Horses can’t talk. This is probably one of the most obvious statements I’ve ever written, but it is true and presents me almost weekly with a deep psychological challenge and existential question. If only my horses could talk, they could tell me if I am doing right by them. If I am being entirely fair. Or if they just can’t do that right half pass because their hocks hurt, or if they are having a hard time bending left because they hit their head on the stall wall while trying to jaw wrestle with their neighbor an hour before I came to ride.
I’m an amateur, and while I see my horses as partners in a sporting effort, they’re also still my pets, family members, and good friends. I know how much it sucks to ride hard when my back hurts or I’m just stiff from sitting too long in the car, and I want the best for them. I try to be at least reasonably understanding when they have a hard time performing for some reason. At the same time, the percentage of their lives that they have to spend actually working is pretty small – maybe 4 hours or 2% of their week – so I expect them to try, even if the going is a little tough.
Even more, dressage is hard. It is hard for me, and it is hard for the horses. We take an animal whose natural tendency is to carry 60% of their weight on their front legs, and through training, teach it to carry that 60% of its weight on its hind legs. There will be aches and pains for horse and rider along the way to the FEI levels. That is normal, and it is normal to expect the horse to keep trying through a little bit of discomfort.
That said, knowing when to push through the training trouble, give a horse a few days off or call the chiropractor or acupuncturist, or even the vet, is one of the most difficult decisions I think I make as a horse person. These are the decisions that keep me up at night, and that I talk about incessantly – to myself, to Kevin, to my trainer, or to anyone who might be able to help. I try to keep my level of crazy to a minimum so I don’t drive away my friends, but these thoughts keep me up at night.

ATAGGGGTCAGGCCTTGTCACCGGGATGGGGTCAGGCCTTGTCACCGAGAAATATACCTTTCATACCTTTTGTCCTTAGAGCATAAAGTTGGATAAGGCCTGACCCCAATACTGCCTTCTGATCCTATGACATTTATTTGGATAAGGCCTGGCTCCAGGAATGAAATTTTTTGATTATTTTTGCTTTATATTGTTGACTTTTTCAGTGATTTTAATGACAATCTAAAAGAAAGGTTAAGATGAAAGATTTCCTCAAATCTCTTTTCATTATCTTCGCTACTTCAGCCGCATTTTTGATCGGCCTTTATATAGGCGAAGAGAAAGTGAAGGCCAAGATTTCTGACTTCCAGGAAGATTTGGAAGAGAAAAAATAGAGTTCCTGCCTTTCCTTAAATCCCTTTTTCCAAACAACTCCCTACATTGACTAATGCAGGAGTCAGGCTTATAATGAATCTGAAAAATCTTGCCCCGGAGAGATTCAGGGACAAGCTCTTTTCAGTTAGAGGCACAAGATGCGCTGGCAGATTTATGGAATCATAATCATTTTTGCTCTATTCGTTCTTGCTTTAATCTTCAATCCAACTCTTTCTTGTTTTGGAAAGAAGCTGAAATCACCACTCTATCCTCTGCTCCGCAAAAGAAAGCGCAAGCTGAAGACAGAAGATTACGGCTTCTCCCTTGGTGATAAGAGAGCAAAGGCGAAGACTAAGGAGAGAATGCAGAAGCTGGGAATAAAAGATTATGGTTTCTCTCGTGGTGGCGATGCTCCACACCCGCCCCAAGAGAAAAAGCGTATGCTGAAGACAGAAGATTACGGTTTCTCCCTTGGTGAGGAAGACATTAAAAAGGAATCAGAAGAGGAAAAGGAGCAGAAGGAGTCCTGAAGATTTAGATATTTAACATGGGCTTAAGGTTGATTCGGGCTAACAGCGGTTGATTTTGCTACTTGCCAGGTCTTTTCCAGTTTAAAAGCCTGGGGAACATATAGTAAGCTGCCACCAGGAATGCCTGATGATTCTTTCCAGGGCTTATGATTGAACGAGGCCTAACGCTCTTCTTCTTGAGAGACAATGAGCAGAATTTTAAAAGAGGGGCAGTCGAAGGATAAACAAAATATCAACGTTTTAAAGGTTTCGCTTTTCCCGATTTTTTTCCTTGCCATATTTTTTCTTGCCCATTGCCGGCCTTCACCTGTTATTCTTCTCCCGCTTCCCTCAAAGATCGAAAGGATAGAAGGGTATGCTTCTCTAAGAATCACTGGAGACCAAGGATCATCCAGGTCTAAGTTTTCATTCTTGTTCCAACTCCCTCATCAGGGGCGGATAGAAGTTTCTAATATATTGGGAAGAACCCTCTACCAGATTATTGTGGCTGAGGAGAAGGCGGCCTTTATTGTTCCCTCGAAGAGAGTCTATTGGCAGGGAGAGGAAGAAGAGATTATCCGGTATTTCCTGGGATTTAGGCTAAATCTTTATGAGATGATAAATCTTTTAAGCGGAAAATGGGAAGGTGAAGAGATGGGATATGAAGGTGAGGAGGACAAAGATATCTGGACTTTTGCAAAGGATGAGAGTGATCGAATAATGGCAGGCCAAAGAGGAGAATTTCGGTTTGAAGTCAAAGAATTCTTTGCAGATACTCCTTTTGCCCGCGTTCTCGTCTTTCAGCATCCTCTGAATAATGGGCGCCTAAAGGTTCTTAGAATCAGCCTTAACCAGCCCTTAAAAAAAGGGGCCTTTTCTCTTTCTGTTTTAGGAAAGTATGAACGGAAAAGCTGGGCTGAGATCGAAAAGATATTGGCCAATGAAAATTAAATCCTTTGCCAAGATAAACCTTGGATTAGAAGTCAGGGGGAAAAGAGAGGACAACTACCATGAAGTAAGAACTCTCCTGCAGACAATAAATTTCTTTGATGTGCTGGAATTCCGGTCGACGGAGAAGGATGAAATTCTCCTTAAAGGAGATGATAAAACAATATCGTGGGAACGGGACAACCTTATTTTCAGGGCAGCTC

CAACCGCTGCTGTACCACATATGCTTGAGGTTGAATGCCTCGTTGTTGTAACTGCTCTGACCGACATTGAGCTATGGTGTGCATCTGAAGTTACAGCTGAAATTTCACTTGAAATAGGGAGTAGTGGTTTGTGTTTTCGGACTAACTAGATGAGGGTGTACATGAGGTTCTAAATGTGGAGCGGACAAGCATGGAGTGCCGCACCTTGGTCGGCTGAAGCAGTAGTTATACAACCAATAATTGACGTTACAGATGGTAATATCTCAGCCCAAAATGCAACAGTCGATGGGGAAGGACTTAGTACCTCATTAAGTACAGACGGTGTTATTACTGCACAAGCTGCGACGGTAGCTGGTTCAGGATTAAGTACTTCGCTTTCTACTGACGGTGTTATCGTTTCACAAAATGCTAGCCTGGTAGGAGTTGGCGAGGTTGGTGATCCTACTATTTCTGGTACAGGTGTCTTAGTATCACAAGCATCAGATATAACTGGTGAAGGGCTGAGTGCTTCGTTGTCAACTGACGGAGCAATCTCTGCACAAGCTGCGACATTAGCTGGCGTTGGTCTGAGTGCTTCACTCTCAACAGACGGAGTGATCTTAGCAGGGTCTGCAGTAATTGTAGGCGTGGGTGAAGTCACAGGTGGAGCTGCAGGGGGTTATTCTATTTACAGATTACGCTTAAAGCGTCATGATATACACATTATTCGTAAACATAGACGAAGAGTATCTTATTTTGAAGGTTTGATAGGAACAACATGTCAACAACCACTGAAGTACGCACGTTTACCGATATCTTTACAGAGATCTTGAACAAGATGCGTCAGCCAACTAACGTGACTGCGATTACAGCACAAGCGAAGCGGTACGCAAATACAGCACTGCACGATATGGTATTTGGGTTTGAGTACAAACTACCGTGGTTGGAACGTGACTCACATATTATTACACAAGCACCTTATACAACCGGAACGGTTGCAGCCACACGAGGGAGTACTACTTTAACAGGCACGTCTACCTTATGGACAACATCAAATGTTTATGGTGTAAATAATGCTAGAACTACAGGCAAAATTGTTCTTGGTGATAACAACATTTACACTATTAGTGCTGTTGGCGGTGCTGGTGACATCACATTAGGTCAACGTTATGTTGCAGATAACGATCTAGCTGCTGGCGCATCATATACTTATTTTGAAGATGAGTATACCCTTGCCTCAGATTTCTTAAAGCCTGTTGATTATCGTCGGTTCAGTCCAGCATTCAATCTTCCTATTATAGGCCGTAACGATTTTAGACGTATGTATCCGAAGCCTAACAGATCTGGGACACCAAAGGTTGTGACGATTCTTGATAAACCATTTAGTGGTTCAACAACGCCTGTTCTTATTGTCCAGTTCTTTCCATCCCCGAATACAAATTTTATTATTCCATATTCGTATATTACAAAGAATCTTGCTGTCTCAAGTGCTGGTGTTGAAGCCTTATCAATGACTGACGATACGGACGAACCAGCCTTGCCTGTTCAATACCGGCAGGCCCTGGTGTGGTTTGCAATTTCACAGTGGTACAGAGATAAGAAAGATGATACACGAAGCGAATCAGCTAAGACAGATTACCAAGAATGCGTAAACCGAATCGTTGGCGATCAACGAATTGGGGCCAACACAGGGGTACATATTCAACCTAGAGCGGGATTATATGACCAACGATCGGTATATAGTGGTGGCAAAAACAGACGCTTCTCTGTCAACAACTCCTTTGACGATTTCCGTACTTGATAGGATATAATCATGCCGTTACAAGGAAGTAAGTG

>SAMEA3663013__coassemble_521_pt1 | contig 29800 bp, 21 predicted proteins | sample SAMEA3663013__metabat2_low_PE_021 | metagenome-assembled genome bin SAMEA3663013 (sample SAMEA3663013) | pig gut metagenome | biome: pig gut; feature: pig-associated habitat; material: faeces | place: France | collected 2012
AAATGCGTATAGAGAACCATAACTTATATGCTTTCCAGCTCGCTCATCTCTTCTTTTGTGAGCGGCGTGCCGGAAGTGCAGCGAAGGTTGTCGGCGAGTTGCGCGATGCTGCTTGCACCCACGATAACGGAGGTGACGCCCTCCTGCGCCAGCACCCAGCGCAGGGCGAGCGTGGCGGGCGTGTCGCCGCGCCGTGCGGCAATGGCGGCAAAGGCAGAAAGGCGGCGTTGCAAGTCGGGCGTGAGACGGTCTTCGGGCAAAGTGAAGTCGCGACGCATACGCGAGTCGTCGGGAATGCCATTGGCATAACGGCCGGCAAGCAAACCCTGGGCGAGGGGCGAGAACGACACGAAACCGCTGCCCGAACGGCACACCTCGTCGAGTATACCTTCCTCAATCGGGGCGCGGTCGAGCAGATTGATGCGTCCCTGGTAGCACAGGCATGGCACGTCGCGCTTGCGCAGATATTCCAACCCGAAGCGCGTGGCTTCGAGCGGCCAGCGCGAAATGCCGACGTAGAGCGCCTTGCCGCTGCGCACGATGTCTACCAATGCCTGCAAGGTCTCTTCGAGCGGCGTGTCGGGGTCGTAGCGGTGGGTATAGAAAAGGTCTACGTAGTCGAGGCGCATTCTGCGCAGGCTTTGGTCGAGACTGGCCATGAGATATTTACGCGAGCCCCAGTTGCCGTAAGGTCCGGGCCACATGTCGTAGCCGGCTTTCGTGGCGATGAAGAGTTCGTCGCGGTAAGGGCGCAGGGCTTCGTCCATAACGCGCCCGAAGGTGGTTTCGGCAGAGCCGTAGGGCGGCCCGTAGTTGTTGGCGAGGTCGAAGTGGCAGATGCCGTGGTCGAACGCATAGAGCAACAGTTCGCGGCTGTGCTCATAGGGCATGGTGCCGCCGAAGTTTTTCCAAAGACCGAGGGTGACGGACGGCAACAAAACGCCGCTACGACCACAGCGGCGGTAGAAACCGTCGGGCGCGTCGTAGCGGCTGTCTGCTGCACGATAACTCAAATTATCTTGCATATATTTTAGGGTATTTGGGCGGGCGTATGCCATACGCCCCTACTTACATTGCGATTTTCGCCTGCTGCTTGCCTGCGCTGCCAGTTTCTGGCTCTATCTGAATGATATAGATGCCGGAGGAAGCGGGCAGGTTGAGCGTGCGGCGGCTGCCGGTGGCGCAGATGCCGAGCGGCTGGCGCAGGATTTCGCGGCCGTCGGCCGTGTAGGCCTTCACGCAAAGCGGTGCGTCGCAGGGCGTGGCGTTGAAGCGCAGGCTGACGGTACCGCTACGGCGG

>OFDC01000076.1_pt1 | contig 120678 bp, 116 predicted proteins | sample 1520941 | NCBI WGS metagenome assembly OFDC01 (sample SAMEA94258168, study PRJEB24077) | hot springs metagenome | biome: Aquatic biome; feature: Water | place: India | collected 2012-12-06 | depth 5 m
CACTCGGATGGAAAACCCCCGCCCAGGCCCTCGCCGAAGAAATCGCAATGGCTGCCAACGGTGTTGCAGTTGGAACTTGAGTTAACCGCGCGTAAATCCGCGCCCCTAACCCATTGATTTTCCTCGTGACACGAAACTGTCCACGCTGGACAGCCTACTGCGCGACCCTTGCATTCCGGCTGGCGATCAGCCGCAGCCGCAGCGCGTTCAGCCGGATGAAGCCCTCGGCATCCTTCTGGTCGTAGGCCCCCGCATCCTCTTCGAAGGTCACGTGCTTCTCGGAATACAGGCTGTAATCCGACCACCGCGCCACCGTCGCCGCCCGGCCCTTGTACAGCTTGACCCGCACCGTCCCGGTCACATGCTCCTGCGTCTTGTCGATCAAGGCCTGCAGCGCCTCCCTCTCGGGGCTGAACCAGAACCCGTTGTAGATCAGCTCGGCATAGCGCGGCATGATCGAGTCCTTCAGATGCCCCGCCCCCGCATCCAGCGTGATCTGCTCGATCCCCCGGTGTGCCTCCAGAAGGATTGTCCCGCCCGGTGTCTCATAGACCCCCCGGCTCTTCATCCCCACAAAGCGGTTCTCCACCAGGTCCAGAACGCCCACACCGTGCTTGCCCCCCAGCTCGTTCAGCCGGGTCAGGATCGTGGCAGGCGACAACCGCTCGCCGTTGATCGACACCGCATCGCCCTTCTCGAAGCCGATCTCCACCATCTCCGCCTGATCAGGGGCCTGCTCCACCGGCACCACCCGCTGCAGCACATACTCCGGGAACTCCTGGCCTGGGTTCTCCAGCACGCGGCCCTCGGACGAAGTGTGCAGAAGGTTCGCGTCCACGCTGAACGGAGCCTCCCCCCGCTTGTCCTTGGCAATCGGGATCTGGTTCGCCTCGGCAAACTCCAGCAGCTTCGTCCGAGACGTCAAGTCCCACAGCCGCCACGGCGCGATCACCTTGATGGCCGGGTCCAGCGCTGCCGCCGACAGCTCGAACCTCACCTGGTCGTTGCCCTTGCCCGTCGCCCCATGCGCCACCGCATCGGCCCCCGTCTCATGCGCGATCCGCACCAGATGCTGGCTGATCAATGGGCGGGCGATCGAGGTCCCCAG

I’ve had some horses who were relatively easy to figure out. Ian, my grand old man of a Thoroughbred, was great at saying, “Hey mom! Something’s wrong!” by going off his feed dramatically or being 5 out of 5 lame with an abscess. Even when it was his time, at nearly 27 years old, he told me in no uncertain terms that he was ready to go.
Cardoon…not so much. Admittedly, I have Cardoon at a different point in his development as a show horse, but he doesn’t have nearly the same reaction to difficulty as Ian did. Cardoon internalizes, and then he shuts down, which makes finding a cause, and possible solution, rather hard.
After my show season was over last year, I gave Cardoon a few weeks of easy, fluffy work, but then started back in the more serious training in mid-November. Unfortunately, he started throwing in periodic bouts of shutting down while I was riding him. I was hurt, upset, perplexed and utterly obsessed with what was wrong and what to do. I tried working him though it, and I tried taking him to the vet. Both things made something of a difference, but he still, as of January was just quitting at the beginning of rides and telling me where I could take my “hard work” and shove it.
Knowing when to try different things is hard, and it can be demoralizing when something doesn’t work, especially when you’re spending hundreds of dollars to try something that might help. Vet visits are expensive, and when there’s no obvious glaring problem, diagnostics can really run up a bill and even then not point to anything specific. Seeing the saddle fitter, trying new tack, having the chiro come out to work on the horses – all of these things have a price tag and still may not produce results.
After four months of trying different things – training, testing, injections, treatment for ulcers – I had another talk with my vet and more talks with my trainer. Despite our best efforts, we can’t come up with a pinpoint reason for his behavior, so I’m saying enough is enough…for now.
It is absolutely heartbreaking for me to just stop training at this point in in our journey together, but the right decision for everyone’s sanity (and my wallet) is to give us both a big, long break and see where we are come summer. Maybe he’s just telling me that after almost 5 years of working hard for me and taking me places I never expected, he needs a sabbatical. So, I’ll focus on Healey, maybe teach Cardoon a few tricks, and hope that Dr. Green can cure whatever is ailing him – whether that’s between his ears or somewhere in his body.